Steve Novak: the NBA's Record-Breaking Trailblazer?

With his absurdly low 2.4 percent turnover rate, Novak represents the peak of a new kind of NBA player.

Have you ever seen a Steve Novak turnover? Good luck. It ranks somewhere between the Loch Ness Monster and a good post-Mean Girls Lindsay Lohan movie of apparitions that may or may not exist.

In 76 games played this season, Novak has committed exactly 10 turnovers. That's one-zero. Teammate Carmelo Anthony, who by the way has historically played the same position as Novak, has averaged over 10 turnovers every four games this season.

When all of his possessions are added up, the Marquette Man has turned the ball over on 2.4 percent of his possessions. Saying that's first in the NBA is like saying that Justin Timberlake might be the most successful former N*Sync member. Among qualified NBA players, the next closest turnover rate is Minnesota's Dante Cunningham, who has turned the ball over on 7.0 percent of his total possessions.

Notice that I said qualified players. Because, you see, by's metrics, an NBA player must play at least 1500 minutes to qualify for their year-end turnover rate rankings. I could go out there and make one pass in one minute played; it doesn't make me court-aware. Novak, however, qualifies... barely. With five Knicks games left in the season, Steve Novak has played exactly Fifteen Hundred and Three (1503) minutes. Take that qualifiers!

With a turnover rate that low, you would have to figure that Novak would be among the best turnover rates of All-Time. And in that aspect, you'd be correct. In fact, future generations who have no idea who Steve Novak actually is may look back and see a legendary figure in the making. I find this fact hilarious too.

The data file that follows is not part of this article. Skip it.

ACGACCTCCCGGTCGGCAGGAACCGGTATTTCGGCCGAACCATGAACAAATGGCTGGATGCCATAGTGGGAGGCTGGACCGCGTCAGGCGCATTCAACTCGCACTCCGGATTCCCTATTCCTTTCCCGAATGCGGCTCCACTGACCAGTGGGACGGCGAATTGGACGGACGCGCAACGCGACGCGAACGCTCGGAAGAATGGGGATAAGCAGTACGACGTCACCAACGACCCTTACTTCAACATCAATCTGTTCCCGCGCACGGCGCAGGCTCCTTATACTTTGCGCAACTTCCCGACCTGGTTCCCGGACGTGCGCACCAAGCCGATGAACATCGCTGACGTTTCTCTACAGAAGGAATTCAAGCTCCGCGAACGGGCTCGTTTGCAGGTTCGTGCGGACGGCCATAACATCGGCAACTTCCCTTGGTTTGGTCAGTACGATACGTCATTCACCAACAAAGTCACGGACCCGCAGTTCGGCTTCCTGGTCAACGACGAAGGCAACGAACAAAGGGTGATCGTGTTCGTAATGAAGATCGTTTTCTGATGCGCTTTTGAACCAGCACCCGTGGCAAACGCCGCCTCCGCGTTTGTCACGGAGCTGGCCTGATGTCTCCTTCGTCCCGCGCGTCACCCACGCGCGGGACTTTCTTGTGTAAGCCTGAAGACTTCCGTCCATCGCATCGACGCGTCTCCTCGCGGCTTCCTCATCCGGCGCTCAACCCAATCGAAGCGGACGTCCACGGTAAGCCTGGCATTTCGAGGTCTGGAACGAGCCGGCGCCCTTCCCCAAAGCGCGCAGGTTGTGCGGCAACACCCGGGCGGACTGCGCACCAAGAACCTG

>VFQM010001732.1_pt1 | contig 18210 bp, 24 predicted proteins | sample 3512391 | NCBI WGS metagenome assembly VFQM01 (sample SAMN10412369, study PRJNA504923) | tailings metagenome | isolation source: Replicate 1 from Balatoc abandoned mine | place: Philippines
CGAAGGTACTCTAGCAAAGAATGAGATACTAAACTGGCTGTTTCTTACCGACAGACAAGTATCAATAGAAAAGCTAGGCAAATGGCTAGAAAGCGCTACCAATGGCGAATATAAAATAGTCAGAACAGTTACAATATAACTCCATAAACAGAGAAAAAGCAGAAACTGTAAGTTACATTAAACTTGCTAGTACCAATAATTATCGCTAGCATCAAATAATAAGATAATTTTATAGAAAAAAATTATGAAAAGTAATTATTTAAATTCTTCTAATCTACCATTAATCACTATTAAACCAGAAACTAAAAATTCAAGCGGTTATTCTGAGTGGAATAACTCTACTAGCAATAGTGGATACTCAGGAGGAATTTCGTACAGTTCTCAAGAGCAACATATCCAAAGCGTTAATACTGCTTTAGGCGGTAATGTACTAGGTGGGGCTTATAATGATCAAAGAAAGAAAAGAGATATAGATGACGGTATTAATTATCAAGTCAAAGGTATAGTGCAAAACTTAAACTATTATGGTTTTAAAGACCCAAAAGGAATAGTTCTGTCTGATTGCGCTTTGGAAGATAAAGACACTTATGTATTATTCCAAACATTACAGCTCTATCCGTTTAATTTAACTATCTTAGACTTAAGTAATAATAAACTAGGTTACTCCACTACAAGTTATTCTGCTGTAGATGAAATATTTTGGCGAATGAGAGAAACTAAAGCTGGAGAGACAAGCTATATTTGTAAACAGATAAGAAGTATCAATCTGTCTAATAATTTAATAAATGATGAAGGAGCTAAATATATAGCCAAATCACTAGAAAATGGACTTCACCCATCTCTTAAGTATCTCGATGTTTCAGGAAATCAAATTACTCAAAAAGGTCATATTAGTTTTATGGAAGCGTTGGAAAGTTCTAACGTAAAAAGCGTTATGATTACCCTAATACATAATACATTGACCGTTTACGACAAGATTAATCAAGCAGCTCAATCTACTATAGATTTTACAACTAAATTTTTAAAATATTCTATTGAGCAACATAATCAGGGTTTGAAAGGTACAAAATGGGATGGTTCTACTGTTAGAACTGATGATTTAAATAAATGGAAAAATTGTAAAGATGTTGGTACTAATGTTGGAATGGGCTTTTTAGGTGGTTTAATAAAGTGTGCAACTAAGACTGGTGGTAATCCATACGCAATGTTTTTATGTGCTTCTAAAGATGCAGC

But the facts are facts: Novak's 2.4 percent turnover rate doesn't just break the All-Time record, it shatters it by over one percent. Never before has a single player finished with even twice as many turnovers in at least 1500 minutes played. And for that, Novak doesn't deserve an award, but at least some recognition as the epitome of the newest type of NBA player.

Why is This Happening?

Steve Novak is about to take over an actual NBA record currently held by Matt Bonner. This is not a drill. This is also not a record for "Whitest Person on a Basketball Court", because J.J. Redick would have stolen that award years ago.

Still, the fact that Novak and Bonner are in the same breath tells you something about the nature of having a low turnover rate. It's mostly accomplished by spot-up shooters who play limited minutes and aren't expected to make too many (turnover-inducing) passes. Just take a look at the current top five players in all-time turnover rate.

1Matt BonnerSAS2011-123.75%
2Al JeffersonUTA2011-125.22%
3James JonesPHO2005-065.23%
4James JonesMIA2010-115.27%
5Peja StojakovicNOH2007-085.31%

Two things instantly stick out to me when I see this chart:
1. Man, did Matt Bonner break the system, or what?
2. Hey, all of those happened within the past decade!

The answer to the first question is yes, and Novak's prepared to break the system even further. But the answer to the second question is much more intriguing.